6. Great question! 🙂 I’m more likely to read trilogies than series, though, because I’ve found that a lot of authors start writing worse/reusing previous material if the series goes on too long. Plus, I’d like to see the end of the story in 3 years instead of, say, 6. 😉 But when I do stick with a series, it’s likely because I really like the characters in it. If there’s good character development, with the characters growing throughout all the books, I’ll stick around.

    Alice @ Alice in Readerland

  7. As the author of my own series, (The Chase Tinker Series) I have to say that I enjoy reading series books. Harry Potter, Percy Jackson and Gregor the Overlander are 3 of my favorites. Though, if I’m going to stick around that long, I have to really like and enjoy the characters, and the story definitely needs to have the ability to be carried on to more than just one book. I hate it when I feel like the 2nd and 3rd, etc. books are forced. Great question, Alison! 🙂

  8. I agree with your assessment. Although cliffhangers are a difficulty. I may actually prefer companion novels than a series with ridiculous over-the-top endings wherein the characters are in mortal peril, etc. I consider those to be cheap ways the author wants you to continue. I hope the novel as a whole encourages me to want to continue with the series, instead of simply the last few pages.

    • Great point Amanda! I get annoyed with that too. I don’t mind when the larger story line isn’t finished at the end of a book but the smaller story line needs to have some closure.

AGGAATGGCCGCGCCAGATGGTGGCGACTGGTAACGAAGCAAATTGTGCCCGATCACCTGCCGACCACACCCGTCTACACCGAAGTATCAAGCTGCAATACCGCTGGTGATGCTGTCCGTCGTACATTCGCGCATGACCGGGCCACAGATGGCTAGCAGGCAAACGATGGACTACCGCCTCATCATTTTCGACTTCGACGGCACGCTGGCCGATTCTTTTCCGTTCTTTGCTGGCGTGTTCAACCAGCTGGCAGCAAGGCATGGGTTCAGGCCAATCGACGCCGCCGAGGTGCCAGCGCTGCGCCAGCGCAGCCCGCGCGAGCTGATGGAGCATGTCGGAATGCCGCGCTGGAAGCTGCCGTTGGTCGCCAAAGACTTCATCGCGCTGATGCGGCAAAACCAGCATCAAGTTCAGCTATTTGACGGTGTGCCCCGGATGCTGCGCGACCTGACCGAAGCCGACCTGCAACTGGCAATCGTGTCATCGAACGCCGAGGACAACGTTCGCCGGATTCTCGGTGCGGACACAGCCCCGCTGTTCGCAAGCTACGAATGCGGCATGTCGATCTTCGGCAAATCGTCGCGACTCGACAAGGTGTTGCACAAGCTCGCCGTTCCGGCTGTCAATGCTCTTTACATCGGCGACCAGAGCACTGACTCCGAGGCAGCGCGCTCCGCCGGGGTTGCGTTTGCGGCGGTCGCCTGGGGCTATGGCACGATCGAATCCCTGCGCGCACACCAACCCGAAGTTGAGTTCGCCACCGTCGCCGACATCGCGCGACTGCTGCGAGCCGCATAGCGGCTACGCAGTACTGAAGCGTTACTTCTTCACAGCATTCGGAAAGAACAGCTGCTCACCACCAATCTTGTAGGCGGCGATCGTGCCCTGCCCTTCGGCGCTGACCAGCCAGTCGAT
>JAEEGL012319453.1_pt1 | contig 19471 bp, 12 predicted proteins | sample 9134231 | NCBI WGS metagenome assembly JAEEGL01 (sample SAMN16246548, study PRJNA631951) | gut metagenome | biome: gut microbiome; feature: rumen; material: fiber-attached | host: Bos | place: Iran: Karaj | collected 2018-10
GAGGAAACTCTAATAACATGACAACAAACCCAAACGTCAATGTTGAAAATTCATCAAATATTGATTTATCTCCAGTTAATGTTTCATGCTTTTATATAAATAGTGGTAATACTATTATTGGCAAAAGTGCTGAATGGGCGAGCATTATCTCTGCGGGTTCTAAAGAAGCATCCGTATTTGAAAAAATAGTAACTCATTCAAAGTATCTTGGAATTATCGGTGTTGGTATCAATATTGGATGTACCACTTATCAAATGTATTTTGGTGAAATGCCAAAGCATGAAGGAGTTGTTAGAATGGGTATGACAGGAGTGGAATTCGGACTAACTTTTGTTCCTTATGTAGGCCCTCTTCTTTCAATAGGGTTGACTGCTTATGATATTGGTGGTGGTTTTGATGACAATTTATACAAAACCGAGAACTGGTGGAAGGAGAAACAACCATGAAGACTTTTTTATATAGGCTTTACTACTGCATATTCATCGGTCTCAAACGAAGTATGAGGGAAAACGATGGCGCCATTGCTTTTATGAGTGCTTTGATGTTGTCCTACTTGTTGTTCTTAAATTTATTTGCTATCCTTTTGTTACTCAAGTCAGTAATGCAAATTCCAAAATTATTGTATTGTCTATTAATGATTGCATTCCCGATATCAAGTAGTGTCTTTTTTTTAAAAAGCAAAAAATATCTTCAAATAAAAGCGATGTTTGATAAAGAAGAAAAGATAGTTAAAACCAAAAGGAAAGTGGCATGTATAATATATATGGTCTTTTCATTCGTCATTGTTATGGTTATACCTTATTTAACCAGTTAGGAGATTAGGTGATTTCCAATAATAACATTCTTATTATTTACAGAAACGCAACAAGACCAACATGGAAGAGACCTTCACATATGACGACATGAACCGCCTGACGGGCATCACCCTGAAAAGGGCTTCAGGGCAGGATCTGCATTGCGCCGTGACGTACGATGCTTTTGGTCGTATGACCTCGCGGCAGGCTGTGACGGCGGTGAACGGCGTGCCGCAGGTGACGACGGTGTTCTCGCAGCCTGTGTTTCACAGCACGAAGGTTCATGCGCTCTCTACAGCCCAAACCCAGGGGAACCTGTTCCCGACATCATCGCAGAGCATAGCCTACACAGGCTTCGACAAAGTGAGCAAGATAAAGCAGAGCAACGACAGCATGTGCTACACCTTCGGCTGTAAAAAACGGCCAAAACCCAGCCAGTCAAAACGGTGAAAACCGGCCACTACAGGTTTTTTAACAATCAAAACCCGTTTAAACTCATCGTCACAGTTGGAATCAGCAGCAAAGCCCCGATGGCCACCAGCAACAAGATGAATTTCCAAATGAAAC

9. Cliffhanger endings for sure. Even if the rest of the book was only “meh”, I will usually read the next one if the ending leaves me wanting more.
    Also, length of series. I couldn’t bring myself to read more than 2 of Janet Evanovich’s Stephanie Plum series for that reason. Ditto on Sookie Stackhouse.

  10. Yeah, I am getting a little weary with all the series. I can’t definitely lose interest. Sometimes series are great, but sometimes I just want one complete story in one complete novel. No more.

    I’m not exactly sure why or why not I stick with a series. Length is definitely important though. Like you said, more than three, and I often won’t stick with the series. Also, sometimes I think plots get silly with series, and I don’t like that. I really want more companion novels. I think most everyone does, though 🙂

  11. I guess that the enjoyment in reading is up to the individual reader. For myself, It depends entirely on the author. There are authors who have written what I call mega series and before I’m halfway through I just want it to be over. In these cases the authors seem to loose focus or the story starts to repeat itself. Maybe they’ve forgotten the earlier storyline but their readers have not. Those are the series that I desert halfway through.

    That said, I have to admit that there are a small handful of authors who are writing very long series and their books, I wouldn’t miss. I have a standing order for each new release prior to its issue date. So I can’t say it’s the lenght of the series but the authors ability to keep my interest in the characters and the ongoing story line that makes the differnce for me . If an author can still write about a character with passion and depth in book ten or twelve and the story is still fresh and exciting, I’m all in.